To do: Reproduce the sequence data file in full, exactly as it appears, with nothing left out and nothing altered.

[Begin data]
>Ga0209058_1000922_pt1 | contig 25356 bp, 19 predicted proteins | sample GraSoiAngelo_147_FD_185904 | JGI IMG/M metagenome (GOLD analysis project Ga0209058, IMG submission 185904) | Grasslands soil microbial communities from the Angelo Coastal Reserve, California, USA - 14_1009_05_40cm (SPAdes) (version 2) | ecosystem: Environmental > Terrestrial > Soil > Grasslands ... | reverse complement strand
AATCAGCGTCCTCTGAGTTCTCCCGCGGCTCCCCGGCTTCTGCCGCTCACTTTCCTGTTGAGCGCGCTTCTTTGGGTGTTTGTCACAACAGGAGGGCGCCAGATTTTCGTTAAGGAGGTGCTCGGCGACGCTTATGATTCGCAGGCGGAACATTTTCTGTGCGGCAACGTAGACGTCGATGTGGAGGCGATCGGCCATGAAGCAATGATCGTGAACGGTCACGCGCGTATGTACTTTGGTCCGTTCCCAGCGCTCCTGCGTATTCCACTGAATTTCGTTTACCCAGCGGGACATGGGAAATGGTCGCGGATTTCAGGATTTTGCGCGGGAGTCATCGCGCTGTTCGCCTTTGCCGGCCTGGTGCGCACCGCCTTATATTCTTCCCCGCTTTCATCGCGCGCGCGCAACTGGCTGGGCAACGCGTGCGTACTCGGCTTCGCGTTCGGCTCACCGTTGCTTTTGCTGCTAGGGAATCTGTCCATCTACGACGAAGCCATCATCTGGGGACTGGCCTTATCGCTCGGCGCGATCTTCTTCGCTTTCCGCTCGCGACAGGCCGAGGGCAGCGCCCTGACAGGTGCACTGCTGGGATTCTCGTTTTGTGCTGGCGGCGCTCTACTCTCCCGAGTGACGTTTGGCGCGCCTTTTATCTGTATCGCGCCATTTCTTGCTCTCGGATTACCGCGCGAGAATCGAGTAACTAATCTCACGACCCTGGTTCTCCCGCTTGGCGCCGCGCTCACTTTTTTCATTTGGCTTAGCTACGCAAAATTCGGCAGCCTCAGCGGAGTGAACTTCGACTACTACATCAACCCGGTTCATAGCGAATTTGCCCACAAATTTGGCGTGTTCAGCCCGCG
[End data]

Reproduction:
>Ga0209058_1000922_pt1 | contig 25356 bp, 19 predicted proteins | sample GraSoiAngelo_147_FD_185904 | JGI IMG/M metagenome (GOLD analysis project Ga0209058, IMG submission 185904) | Grasslands soil microbial communities from the Angelo Coastal Reserve, California, USA - 14_1009_05_40cm (SPAdes) (version 2) | ecosystem: Environmental > Terrestrial > Soil > Grasslands ... | reverse complement strand
AATCAGCGTCCTCTGAGTTCTCCCGCGGCTCCCCGGCTTCTGCCGCTCACTTTCCTGTTGAGCGCGCTTCTTTGGGTGTTTGTCACAACAGGAGGGCGCCAGATTTTCGTTAAGGAGGTGCTCGGCGACGCTTATGATTCGCAGGCGGAACATTTTCTGTGCGGCAACGTAGACGTCGATGTGGAGGCGATCGGCCATGAAGCAATGATCGTGAACGGTCACGCGCGTATGTACTTTGGTCCGTTCCCAGCGCTCCTGCGTATTCCACTGAATTTCGTTTACCCAGCGGGACATGGGAAATGGTCGCGGATTTCAGGATTTTGCGCGGGAGTCATCGCGCTGTTCGCCTTTGCCGGCCTGGTGCGCACCGCCTTATATTCTTCCCCGCTTTCATCGCGCGCGCGCAACTGGCTGGGCAACGCGTGCGTACTCGGCTTCGCGTTCGGCTCACCGTTGCTTTTGCTGCTAGGGAATCTGTCCATCTACGACGAAGCCATCATCTGGGGACTGGCCTTATCGCTCGGCGCGATCTTCTTCGCTTTCCGCTCGCGACAGGCCGAGGGCAGCGCCCTGACAGGTGCACTGCTGGGATTCTCGTTTTGTGCTGGCGGCGCTCTACTCTCCCGAGTGACGTTTGGCGCGCCTTTTATCTGTATCGCGCCATTTCTTGCTCTCGGATTACCGCGCGAGAATCGAGTAACTAATCTCACGACCCTGGTTCTCCCGCTTGGCGCCGCGCTCACTTTTTTCATTTGGCTTAGCTACGCAAAATTCGGCAGCCTCAGCGGAGTGAACTTCGACTACTACATCAACCCGGTTCATAGCGAATTTGCCCACAAATTTGGCGTGTTCAGCCCGCG